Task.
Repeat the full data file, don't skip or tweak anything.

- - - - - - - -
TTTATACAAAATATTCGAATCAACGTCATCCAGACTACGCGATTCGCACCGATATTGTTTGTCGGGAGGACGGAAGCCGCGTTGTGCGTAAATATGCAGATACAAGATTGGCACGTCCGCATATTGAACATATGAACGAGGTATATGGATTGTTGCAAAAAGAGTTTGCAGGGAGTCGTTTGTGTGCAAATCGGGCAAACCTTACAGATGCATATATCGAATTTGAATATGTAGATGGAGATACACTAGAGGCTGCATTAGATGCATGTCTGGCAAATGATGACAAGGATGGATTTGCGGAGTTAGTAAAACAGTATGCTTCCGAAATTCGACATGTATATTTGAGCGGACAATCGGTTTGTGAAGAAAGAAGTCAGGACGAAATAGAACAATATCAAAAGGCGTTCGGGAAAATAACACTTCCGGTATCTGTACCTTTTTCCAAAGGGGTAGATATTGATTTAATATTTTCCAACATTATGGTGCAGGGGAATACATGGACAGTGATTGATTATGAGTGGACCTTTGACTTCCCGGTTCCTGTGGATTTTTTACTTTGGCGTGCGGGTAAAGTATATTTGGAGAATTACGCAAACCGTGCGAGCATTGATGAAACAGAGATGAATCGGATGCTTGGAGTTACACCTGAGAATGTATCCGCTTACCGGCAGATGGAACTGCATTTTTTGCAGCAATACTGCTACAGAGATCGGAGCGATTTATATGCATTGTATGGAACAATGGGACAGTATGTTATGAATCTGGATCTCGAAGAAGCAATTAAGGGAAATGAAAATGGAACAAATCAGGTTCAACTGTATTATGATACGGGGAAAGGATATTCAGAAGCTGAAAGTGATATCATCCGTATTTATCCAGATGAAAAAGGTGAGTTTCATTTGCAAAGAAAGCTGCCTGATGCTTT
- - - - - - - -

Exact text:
TTTATACAAAATATTCGAATCAACGTCATCCAGACTACGCGATTCGCACCGATATTGTTTGTCGGGAGGACGGAAGCCGCGTTGTGCGTAAATATGCAGATACAAGATTGGCACGTCCGCATATTGAACATATGAACGAGGTATATGGATTGTTGCAAAAAGAGTTTGCAGGGAGTCGTTTGTGTGCAAATCGGGCAAACCTTACAGATGCATATATCGAATTTGAATATGTAGATGGAGATACACTAGAGGCTGCATTAGATGCATGTCTGGCAAATGATGACAAGGATGGATTTGCGGAGTTAGTAAAACAGTATGCTTCCGAAATTCGACATGTATATTTGAGCGGACAATCGGTTTGTGAAGAAAGAAGTCAGGACGAAATAGAACAATATCAAAAGGCGTTCGGGAAAATAACACTTCCGGTATCTGTACCTTTTTCCAAAGGGGTAGATATTGATTTAATATTTTCCAACATTATGGTGCAGGGGAATACATGGACAGTGATTGATTATGAGTGGACCTTTGACTTCCCGGTTCCTGTGGATTTTTTACTTTGGCGTGCGGGTAAAGTATATTTGGAGAATTACGCAAACCGTGCGAGCATTGATGAAACAGAGATGAATCGGATGCTTGGAGTTACACCTGAGAATGTATCCGCTTACCGGCAGATGGAACTGCATTTTTTGCAGCAATACTGCTACAGAGATCGGAGCGATTTATATGCATTGTATGGAACAATGGGACAGTATGTTATGAATCTGGATCTCGAAGAAGCAATTAAGGGAAATGAAAATGGAACAAATCAGGTTCAACTGTATTATGATACGGGGAAAGGATATTCAGAAGCTGAAAGTGATATCATCCGTATTTATCCAGATGAAAAAGGTGAGTTTCATTTGCAAAGAAAGCTGCCTGATGCTTT